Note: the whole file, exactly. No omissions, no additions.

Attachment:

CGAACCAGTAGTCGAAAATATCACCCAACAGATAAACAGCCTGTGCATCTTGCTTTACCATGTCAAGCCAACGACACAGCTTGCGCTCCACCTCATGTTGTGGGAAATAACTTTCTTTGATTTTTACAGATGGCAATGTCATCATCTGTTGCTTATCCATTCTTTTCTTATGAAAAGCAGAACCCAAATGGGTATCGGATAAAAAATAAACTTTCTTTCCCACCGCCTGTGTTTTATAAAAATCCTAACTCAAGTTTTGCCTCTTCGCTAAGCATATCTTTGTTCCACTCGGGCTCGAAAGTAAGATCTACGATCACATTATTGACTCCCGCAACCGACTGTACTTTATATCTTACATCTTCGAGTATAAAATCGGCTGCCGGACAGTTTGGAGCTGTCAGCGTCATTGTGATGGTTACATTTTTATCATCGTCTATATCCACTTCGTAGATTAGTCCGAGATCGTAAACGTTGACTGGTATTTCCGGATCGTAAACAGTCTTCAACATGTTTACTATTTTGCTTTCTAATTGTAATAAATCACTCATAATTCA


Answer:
CGAACCAGTAGTCGAAAATATCACCCAACAGATAAACAGCCTGTGCATCTTGCTTTACCATGTCAAGCCAACGACACAGCTTGCGCTCCACCTCATGTTGTGGGAAATAACTTTCTTTGATTTTTACAGATGGCAATGTCATCATCTGTTGCTTATCCATTCTTTTCTTATGAAAAGCAGAACCCAAATGGGTATCGGATAAAAAATAAACTTTCTTTCCCACCGCCTGTGTTTTATAAAAATCCTAACTCAAGTTTTGCCTCTTCGCTAAGCATATCTTTGTTCCACTCGGGCTCGAAAGTAAGATCTACGATCACATTATTGACTCCCGCAACCGACTGTACTTTATATCTTACATCTTCGAGTATAAAATCGGCTGCCGGACAGTTTGGAGCTGTCAGCGTCATTGTGATGGTTACATTTTTATCATCGTCTATATCCACTTCGTAGATTAGTCCGAGATCGTAAACGTTGACTGGTATTTCCGGATCGTAAACAGTCTTCAACATGTTTACTATTTTGCTTTCTAATTGTAATAAATCACTCATAATTCA